Brain Burnout — Dealing with Learning Overload

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Photo by Luis Villasmil on Unsplash

“Do you keep a journal in Spanish?” my student Sunkyung asks me. We’ve been meeting consistently for over 2 years to practice and improve her English speaking, and this is the first time she’s asked me about my personal language study routine.

I hesitate, trying to find the right words.

She continues, “I’ve kept a daily journal for 3 years in English, but with everything recently, I’ve stopped. And I don’t know if I want to start back again.” Her forehead furrows in worry.

“Well, when I first started practicing my Spanish, I did journal almost every day for two years,” I answer. “But I don’t anymore. And I think it’s been fine. I’ve found other ways to practice.”

She nods, taking it in. “Yeah, I’m not sure I have the energy to start up again.”

“Don’t worry. You can always decide in a few weeks. Or, in January, set aside one day to journal about the week. We can come up with a plan for the new year.”

She agrees, relieved.

No matter what you’re learning, sometimes our brains just get overloaded. Especially this year, when maybe we’ve had more time to pick up an old hobby or start a new one —on top of all the other stressors, it’s easy to feel burned out as December rolls around.

And that’s normal.

I remember back to when I taught high school Literature. Right around this time, more than four months into the school year, students were fidgety, anxious, and often had difficulties focusing.

Sure, maybe that’s because the winter holidays were approaching, but many studies show that resting our brains is actually good for our learning. Even throughout a unit of study, why do you think teachers always tell students not to “cram” the night before?

No, it’s not because they want to torture their students with study sessions weeks before the big exam — at least, not intentionally. It’s because trying to “cram” everything into our brains in a few hours does not work. We need to study, take time away, and then come back to the material for it to really take hold in our minds.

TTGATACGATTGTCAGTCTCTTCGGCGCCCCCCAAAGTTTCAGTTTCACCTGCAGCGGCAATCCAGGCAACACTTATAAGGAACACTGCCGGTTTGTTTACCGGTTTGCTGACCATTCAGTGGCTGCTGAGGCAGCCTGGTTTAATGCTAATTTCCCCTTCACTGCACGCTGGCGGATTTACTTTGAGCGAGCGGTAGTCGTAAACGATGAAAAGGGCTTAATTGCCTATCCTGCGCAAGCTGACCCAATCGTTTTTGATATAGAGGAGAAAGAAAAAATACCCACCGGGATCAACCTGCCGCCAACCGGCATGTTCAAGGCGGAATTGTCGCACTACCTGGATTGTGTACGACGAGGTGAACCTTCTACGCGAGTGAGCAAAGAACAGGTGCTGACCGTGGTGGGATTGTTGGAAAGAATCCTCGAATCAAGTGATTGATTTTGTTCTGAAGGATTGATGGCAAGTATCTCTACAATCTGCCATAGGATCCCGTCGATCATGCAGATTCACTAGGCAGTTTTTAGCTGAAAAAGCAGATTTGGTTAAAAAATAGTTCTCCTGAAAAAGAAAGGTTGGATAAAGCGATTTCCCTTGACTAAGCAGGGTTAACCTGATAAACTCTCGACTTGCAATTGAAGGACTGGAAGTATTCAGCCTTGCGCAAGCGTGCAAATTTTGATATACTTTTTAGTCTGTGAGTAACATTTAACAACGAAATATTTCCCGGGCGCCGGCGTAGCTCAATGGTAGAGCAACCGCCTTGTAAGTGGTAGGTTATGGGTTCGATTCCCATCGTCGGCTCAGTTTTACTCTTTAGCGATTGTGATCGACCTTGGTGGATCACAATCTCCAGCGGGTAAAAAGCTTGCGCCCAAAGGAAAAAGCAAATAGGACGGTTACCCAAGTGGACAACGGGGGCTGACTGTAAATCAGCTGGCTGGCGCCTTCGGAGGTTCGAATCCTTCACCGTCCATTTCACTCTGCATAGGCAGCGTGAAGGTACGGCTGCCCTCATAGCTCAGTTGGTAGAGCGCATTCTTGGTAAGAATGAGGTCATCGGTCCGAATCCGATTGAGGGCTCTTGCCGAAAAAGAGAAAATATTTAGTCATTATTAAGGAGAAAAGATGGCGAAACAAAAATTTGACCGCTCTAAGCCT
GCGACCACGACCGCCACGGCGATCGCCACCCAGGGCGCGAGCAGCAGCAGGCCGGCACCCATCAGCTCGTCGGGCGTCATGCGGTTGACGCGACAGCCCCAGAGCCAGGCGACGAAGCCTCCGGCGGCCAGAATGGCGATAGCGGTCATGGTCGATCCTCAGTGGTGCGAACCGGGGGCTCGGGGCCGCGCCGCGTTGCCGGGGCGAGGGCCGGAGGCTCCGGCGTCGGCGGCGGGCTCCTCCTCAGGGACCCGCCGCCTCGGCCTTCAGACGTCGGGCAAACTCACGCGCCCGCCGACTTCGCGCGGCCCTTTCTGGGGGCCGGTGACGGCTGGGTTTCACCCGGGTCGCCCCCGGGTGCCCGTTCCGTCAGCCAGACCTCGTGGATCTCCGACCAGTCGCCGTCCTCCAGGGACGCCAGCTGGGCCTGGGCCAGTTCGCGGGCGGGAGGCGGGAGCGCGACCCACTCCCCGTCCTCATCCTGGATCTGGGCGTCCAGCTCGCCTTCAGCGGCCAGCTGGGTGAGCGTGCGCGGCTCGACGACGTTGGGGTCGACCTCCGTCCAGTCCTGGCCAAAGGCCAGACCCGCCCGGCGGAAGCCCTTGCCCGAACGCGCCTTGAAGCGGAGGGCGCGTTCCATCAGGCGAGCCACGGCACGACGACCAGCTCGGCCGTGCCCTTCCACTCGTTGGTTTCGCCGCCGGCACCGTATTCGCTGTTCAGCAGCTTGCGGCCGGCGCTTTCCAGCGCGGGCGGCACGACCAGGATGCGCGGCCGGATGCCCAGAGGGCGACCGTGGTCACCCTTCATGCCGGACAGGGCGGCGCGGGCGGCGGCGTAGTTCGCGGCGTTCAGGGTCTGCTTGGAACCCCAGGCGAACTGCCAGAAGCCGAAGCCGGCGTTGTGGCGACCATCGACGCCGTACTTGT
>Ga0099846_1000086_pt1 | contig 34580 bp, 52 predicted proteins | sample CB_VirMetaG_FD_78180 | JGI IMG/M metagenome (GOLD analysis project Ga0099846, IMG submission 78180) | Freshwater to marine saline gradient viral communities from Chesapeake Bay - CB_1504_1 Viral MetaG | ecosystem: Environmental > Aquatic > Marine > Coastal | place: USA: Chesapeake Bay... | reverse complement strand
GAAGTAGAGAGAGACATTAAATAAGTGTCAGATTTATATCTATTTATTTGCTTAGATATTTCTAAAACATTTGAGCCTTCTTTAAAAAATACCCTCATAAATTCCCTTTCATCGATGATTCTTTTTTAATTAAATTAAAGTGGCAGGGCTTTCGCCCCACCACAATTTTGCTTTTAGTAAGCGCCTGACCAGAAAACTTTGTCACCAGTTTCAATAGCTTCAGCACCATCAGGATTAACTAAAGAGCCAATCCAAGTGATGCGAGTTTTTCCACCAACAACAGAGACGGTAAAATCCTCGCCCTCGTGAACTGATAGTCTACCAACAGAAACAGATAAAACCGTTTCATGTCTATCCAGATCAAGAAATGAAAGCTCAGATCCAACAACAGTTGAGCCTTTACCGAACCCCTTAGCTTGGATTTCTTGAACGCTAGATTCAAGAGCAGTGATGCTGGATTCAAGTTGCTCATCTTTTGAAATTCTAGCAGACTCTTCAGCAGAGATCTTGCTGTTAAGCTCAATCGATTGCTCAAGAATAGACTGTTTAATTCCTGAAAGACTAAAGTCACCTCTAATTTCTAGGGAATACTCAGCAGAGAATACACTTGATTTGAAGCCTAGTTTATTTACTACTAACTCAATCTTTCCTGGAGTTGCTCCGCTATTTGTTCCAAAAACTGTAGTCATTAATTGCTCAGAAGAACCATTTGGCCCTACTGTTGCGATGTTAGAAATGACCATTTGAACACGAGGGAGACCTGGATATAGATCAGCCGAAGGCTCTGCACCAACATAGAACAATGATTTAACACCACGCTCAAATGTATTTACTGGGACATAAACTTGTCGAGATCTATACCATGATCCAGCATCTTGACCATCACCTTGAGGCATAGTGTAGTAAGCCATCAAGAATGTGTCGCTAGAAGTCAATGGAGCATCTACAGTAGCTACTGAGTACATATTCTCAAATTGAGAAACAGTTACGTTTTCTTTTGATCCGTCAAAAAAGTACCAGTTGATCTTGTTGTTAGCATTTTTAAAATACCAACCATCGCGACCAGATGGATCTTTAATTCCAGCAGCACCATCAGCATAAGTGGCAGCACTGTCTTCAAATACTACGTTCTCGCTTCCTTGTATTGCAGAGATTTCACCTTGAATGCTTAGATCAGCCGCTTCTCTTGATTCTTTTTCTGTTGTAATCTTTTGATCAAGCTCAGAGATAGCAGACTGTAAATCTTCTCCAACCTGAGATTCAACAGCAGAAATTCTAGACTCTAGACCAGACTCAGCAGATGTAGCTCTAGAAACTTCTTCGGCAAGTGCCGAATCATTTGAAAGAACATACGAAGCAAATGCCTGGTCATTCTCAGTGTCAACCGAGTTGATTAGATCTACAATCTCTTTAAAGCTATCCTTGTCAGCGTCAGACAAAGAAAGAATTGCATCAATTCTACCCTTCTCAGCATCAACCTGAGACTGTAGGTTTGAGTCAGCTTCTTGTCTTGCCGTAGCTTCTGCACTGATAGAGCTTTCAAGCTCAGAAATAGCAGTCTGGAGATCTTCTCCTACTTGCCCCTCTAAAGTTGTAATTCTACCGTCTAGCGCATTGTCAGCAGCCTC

The same was true back when we were high school students, and the same is true now. If you’ve been feeling distracted or prone to fidgeting when the time rolls around to practice piano, study German, paint, or simply exercise, it’s normal.

So, take the holiday season to give yourself some much deserved down time.

Step away from the computer, put down the pen, sleep a few extra minutes — let yourself relax.

Once the new year hits, life will be back to the work and school grind, and there will be plenty of time to return to your daily routine and weekly habits.

In fact, it will rejuvenate your energy and may even leave you wanting to do more practice when January starts.

The rest between studying actually allows those new brain connections to form. The learned responses will then become more natural and instinctive when you return from your learning break.

Another upside to taking a rest from studying is that you may forget your bad habits. The two weeks away from always hitting the wrong note or mis-using a false cognate can also help you come back to the task with a fresh perspective.

So stop feeling guilty for taking some time away from your learning tasks.

In fact, your brain will thank you.

Born a Midwestern American, now a permanent Mexican resident. Outdoor adventurer, language enthusiast, and lover of classical music.

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